I’ve spent Easters when I’ve been certain of none of those things—and been at times quite fine and other times rightly terrified by that fact.

And this weekend, whether you’re mourning someone you used to be, somewhere you used to feel at home, or a faith you once knew—or whether you’re feeling a rekindled anger at damage that’s been done to you in the name of Jesus, I want to remind you that Jesus is not okay with any of it; your pain, your grief, your injury, your isolation.

I wanted to let you know that whatever God is made of it—it isn’t this. God isn’t the bitterness and judgment and shame you’ve endured. God is not steel and concrete and wood with doors you can be expelled from. God is not something you need anyones’ permission for proximity too, either. Whatever God is, is as close as this breath—so breathe slowly and deeply.

The story of Easter is one of hope that cannot be defeated, of joy that will not be denied, of peace that overcomes. It is celebration that dances in the face of death when it realizes that love always has the last and loudest word. Regardless of whether you find yourself inside or outside a church this weekend, you can claim this very good news as your own. It is not bound to any building, it is not the property of anyone to withhold from you or bestow upon you—and it is not contingent on where you find yourself this Sunday.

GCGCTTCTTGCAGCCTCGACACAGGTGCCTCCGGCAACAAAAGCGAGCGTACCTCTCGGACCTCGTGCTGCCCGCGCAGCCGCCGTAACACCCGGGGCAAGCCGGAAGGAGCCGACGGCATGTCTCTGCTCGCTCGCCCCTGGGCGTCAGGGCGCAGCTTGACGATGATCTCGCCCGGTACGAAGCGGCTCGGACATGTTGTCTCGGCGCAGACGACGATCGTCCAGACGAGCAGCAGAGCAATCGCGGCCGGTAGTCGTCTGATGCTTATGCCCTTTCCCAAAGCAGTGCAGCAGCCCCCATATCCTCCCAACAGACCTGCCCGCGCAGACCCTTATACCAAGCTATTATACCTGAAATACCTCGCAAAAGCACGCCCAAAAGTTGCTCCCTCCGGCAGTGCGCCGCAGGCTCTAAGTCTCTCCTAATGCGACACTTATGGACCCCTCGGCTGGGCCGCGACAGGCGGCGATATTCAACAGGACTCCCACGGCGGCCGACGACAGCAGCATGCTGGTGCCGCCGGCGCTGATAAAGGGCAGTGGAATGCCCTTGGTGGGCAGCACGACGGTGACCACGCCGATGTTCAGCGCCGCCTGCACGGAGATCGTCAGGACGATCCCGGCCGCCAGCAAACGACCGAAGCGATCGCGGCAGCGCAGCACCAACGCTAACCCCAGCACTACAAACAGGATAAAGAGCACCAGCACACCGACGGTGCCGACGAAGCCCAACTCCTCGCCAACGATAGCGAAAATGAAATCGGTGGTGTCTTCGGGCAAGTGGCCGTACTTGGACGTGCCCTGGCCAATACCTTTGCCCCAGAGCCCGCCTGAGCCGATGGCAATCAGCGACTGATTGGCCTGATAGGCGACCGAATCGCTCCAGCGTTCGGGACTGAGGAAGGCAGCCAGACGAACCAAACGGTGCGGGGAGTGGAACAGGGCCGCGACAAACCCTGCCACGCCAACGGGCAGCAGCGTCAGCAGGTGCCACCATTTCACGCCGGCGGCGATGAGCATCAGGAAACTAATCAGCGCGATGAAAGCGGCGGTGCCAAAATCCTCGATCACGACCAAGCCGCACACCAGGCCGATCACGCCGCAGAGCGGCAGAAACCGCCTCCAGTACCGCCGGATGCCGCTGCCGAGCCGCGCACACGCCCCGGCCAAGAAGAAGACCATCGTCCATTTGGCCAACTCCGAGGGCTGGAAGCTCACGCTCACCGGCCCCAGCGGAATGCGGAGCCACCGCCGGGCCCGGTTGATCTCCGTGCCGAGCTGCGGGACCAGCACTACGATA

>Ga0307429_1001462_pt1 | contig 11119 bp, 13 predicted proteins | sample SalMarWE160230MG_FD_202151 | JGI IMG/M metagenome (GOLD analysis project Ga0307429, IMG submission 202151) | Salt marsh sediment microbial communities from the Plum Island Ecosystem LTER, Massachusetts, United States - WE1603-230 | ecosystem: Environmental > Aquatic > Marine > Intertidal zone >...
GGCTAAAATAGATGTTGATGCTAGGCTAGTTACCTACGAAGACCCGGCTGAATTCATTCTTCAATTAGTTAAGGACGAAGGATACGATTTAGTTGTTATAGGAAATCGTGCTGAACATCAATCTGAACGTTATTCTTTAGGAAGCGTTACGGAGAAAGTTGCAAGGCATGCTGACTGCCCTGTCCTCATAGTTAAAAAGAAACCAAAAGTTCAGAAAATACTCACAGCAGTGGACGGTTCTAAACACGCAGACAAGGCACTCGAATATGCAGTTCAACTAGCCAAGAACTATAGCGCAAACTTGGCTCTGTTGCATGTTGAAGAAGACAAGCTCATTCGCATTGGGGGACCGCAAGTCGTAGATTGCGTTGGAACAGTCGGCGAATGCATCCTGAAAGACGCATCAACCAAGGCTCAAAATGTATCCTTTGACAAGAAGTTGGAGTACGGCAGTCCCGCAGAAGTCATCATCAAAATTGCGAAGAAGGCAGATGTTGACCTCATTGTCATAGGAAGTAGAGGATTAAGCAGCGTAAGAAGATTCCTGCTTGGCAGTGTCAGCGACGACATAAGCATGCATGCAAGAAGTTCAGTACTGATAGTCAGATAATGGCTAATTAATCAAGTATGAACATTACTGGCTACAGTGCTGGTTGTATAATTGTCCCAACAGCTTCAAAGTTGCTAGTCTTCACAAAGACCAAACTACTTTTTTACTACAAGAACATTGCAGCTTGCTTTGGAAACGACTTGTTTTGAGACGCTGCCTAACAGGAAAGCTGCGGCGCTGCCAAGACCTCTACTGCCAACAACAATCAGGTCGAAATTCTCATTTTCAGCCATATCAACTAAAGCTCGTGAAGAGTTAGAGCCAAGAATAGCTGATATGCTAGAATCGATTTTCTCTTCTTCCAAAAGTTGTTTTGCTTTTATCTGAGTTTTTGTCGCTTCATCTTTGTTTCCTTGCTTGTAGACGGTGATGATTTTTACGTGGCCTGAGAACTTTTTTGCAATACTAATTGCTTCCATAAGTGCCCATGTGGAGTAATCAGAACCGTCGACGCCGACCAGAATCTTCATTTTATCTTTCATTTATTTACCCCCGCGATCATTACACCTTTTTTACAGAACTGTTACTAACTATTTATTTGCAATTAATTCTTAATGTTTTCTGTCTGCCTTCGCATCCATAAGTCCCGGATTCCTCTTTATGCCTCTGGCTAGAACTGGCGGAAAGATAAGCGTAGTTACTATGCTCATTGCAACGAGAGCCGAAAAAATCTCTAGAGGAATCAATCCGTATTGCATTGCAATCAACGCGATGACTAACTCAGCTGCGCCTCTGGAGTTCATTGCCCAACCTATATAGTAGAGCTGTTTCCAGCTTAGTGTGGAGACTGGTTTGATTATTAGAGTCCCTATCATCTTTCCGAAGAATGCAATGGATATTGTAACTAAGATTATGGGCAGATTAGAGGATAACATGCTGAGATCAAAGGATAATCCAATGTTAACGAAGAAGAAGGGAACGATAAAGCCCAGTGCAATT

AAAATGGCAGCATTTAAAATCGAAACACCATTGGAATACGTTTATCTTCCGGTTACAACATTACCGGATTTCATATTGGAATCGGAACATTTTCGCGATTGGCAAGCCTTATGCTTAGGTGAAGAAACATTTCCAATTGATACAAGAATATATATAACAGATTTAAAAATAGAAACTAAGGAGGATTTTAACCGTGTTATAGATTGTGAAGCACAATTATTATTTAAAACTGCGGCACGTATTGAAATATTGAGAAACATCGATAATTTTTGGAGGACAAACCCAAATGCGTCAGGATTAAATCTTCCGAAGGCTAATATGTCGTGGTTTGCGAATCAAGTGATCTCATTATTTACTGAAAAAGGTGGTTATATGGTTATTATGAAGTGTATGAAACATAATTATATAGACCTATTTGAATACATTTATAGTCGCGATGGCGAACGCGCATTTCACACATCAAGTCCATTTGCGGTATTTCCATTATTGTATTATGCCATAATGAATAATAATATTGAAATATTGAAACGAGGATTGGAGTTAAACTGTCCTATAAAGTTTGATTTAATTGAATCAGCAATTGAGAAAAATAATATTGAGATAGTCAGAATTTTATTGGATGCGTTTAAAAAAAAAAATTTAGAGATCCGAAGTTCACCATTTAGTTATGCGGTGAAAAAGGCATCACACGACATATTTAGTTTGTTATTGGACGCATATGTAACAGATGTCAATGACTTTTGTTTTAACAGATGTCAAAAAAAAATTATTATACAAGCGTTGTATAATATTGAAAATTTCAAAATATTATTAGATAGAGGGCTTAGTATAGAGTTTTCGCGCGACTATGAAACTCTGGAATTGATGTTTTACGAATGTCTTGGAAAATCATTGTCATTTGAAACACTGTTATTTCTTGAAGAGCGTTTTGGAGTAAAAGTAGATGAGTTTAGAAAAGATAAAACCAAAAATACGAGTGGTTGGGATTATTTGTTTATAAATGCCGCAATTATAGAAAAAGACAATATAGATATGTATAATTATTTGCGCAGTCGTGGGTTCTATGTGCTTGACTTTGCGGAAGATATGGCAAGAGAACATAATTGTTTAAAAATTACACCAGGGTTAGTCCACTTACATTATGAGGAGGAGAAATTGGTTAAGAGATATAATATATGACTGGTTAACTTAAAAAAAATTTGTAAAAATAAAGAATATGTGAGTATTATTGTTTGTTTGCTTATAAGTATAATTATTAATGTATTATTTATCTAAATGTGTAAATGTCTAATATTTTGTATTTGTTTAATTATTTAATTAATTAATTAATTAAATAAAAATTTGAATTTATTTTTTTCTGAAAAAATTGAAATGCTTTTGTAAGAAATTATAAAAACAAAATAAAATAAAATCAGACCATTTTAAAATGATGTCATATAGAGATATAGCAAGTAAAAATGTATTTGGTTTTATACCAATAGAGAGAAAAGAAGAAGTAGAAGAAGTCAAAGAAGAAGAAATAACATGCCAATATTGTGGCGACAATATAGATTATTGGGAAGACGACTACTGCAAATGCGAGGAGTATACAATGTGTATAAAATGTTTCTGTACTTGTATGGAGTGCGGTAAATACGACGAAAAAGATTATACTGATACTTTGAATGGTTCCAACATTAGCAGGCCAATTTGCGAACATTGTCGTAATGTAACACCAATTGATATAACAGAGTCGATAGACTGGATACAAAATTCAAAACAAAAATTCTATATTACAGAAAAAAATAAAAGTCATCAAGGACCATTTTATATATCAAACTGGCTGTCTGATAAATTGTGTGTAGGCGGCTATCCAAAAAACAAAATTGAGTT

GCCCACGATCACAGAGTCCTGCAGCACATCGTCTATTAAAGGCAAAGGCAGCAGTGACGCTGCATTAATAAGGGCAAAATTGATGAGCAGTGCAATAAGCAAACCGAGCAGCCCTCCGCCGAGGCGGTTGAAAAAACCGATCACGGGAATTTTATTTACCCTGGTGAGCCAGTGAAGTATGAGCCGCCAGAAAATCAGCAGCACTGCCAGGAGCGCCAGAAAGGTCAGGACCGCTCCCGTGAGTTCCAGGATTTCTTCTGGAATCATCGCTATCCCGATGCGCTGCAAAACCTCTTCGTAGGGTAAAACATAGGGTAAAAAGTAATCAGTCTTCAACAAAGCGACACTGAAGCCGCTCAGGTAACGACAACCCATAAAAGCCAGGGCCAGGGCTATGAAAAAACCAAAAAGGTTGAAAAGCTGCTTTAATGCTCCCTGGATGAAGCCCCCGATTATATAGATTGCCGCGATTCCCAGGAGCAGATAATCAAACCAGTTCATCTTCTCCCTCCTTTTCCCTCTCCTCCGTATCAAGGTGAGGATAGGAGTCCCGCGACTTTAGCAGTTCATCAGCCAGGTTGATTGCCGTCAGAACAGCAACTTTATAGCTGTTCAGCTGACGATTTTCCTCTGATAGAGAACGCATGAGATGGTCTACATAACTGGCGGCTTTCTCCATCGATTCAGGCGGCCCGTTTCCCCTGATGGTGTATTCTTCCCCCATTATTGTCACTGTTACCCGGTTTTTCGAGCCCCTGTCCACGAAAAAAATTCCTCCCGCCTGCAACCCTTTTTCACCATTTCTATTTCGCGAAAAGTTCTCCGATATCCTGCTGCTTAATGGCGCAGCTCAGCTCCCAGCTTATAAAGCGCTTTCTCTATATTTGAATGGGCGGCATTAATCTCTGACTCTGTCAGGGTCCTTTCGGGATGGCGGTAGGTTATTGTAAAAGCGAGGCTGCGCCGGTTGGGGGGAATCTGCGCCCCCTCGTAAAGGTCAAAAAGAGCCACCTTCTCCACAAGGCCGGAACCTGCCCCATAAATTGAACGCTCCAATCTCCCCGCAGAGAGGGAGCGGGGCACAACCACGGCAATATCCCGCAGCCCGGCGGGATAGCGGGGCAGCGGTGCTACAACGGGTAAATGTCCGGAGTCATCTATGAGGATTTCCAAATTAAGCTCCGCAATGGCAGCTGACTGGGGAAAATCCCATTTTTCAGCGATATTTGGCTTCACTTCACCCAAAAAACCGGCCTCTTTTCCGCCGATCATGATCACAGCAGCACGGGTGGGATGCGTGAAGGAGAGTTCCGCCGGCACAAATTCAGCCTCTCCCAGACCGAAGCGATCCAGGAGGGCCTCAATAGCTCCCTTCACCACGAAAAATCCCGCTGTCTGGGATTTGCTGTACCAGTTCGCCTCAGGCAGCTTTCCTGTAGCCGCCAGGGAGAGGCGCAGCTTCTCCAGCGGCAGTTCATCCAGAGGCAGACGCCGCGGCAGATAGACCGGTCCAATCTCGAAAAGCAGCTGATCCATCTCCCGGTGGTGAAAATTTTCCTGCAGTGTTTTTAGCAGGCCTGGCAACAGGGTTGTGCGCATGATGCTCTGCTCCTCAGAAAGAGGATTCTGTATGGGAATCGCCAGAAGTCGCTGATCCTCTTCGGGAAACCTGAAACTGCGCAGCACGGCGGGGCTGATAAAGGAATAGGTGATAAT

So this Easter, if you end up in a familiar place, singing those songs, and feeling fully welcomed with those gathered, give thanks. But if you don’t; if you spend this Easter regretfully, defiantly, or joyfully on the outside, be grateful for that too, because the truth is, you aren’t any further than you’ve ever been from a Love that holds you.

You may be a Church Refugee or a Religious Orphan, but you are not alone and you are not abandoned.

Happy Easter.

 

 

An Encouragement to Compassionate People

Some measure of compassion is universal.

Every one of us cares deeply about some people; our families, those we feel an affinity for—certainly our own well-being. We all understand selective empathy rooted in self-preservation. It makes perfect sense to be burdened for the safety and happiness of our children, our spouses, the people we live and work closely alongside. This all feels quite normal and it is difficult enough; to experience the pain of others we are emotionally invested in.

But not everyone naturally feels deeply for things and people beyond this close proximity; for humanity as a whole, for the planet, for the welfare of strangers, for the suffering they know exists that they aren’t even aware of. Not everyone is acutely burdened with other people’s pain in such a way that each day brings a fresh wounding. Not all of us spend their lives regularly bleeding for the hurt around them.